• The graduation ball is due to make a reappearance in June 2011. Marketing was left relatively late in the term, but encouraging earlier involvement could make this year the first of many. (Possibly run by 3rd year students, if there’s a profit to be had.)

  • Establishing more meaningful connections between students’ employment and their studies.
    • While it’s true that modules exist within the university (delivered by my School) that do a great job of providing academic rewards for students’ part-time work, these aren’t taken by the majority of students. To my mind they’re only a starting point as well: they’re not embedded in the programme but could be said to isolate the issue. That’s not the fault of the module or it’s teaching team of course, but rather a challenge to those working on other parts of the programme to better reflect the students’ employment and make the most of the experiences they’re building up outside the classroom. Class discussions are a start, where students will readily draw on their own experiences, but could more be done?
    • How about…
      • An annual audit: who’s working in which area of the festival/event industry; what experiences, contacts and opportunities can they bring to the classroom; what ambitions do they have for their careers and what do they want to get out of the course?
      • Best practice seminars: a monthly chance for students to sit in a room, with their lunch and some School-funded coffee perhaps, and discuss their current projects. This could be very simple, and student-led, but if it helps reinforce the idea that university is a place that can offer assistance, ideas, support and contacts that’s all to the good. In an ideal world any tutors who attended would be no more than equal contributors (with perhaps a little facilitating to keep things moving).

These ideas have been formulating in my mind for the past couple of months and now seems the right time to put them out for further discussion. Rather than limit this to a discussion among colleagues at Edinburgh Napier I’ve posted it up on the blog to try and catch a larger audience. If you’ve tried some of these ideas yourself, or found alternative ways to achieve the same results, please let me know.

In an age of rising tuition fees and uncertainty over the direction higher education is heading in the UK it is right that students should take a keen interest in the management and development of their courses. Regrettably the opportunities to do this aren’t always taken up: there were no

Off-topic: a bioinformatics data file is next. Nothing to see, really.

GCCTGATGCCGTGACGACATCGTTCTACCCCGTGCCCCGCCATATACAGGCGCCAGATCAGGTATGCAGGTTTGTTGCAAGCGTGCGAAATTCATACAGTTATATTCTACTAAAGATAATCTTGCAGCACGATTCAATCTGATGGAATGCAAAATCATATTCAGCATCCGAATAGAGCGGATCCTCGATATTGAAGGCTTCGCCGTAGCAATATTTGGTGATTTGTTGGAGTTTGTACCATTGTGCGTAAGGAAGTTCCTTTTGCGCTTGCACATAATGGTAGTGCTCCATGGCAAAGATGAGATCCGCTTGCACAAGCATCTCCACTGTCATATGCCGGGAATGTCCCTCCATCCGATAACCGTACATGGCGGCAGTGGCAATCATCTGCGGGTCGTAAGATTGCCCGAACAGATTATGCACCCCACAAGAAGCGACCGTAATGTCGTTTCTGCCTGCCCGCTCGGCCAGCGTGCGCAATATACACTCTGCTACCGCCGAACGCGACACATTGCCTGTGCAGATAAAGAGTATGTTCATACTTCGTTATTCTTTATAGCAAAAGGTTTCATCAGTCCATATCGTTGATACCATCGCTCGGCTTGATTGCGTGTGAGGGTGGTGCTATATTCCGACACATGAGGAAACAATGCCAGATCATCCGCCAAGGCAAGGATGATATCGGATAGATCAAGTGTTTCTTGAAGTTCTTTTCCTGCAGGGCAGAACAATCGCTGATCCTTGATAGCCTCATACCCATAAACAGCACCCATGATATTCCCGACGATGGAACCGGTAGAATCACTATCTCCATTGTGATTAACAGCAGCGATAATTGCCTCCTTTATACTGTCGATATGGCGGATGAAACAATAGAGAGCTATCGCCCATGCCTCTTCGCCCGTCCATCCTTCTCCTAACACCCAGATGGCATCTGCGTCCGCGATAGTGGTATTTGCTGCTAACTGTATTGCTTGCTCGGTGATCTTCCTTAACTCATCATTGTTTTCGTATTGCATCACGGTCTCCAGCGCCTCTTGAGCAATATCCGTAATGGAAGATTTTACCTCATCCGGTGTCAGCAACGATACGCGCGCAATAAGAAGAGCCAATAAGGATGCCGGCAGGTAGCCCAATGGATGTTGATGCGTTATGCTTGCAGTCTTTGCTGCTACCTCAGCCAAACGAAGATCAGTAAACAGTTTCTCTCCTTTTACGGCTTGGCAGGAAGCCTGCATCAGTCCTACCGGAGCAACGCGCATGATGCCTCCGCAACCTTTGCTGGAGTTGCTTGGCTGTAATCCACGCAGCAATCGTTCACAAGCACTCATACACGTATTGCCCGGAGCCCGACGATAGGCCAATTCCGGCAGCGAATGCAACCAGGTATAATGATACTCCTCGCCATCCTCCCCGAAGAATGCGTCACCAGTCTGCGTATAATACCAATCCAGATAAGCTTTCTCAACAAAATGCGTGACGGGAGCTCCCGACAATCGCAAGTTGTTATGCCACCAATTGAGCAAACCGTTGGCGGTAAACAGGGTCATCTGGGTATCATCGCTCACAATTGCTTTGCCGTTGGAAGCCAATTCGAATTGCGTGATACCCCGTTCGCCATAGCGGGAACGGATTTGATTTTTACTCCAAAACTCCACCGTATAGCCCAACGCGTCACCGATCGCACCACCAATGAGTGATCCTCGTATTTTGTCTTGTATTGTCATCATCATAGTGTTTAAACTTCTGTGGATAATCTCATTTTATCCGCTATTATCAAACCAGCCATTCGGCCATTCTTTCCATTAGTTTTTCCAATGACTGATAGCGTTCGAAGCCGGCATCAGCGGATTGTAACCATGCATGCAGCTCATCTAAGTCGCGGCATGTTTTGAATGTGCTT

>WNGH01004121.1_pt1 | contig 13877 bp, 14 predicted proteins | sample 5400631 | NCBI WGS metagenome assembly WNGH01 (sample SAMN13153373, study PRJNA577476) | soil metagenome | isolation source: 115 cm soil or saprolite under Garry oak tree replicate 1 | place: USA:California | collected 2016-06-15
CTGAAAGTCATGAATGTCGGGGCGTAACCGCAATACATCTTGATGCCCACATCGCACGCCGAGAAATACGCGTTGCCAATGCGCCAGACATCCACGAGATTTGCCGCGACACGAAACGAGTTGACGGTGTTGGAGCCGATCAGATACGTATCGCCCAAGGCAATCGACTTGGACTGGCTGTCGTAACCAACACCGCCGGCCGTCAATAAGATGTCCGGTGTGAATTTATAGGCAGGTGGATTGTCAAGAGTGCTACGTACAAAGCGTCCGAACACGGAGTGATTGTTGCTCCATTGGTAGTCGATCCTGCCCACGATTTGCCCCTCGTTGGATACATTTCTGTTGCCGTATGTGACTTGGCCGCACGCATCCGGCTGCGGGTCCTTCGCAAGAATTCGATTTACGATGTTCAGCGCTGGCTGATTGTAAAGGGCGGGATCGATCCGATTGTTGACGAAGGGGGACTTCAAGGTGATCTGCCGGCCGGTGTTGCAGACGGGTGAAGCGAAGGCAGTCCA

student representatives present at our final Board of Studies, with only a couple sending their apologies. Is everything perfect already? Is there a lack of faith that engaging will change anything? Are the channels of communication simply ineffective and outdated? What more can be done to promote a little participation…?

Lessons from Holland.

When I was out in Breda I did my best to use ‘the Netherlands’ when talking about the country I was in. Holland is part of the Netherlands, not all of it, yet the man on the Clapham omnibus tends to use the words interchangeably. I asked for a local view… Holland seems to be used in general, but when the Dutch are being serious (or are in trouble) they reach for Nederland.

Being a serious type I kept with the extra syllables.

With a couple of week’s distance since the students from Breda came to Edinburgh here are four bullet pointed lessons to take from their visit and what they value in their course:

  • As a university department, full of staff and students interested in events, there’s scope to develop closer links with local venues in order to support student opportunities to put on work. A more concerted, ongoing effort to encourage student events in appropriate venues could be a great way to further integrate what we’re doing at Edinburgh Napier with successful parts of the city’s events sector.
  • Project management and event design can be built into more elements of the curriculum, providing a framework within which formative and summative assessments can be developed, monitored and built upon.
  • There’s scope for me, in particular, to promote Erasmus exchanges, particularly with NHTV Breda.
  • Structured primary research has a place in the earlier years of the course than is currently the case, in my modules at least.

I’ll return to this post when preparing for the next academic year, but for now these are more thoughts to ponder ??? more grist to the mill. To some extent it’s a matter of degrees, or perhaps a formalising of existing activity, but small steps could yield meaningful rewards.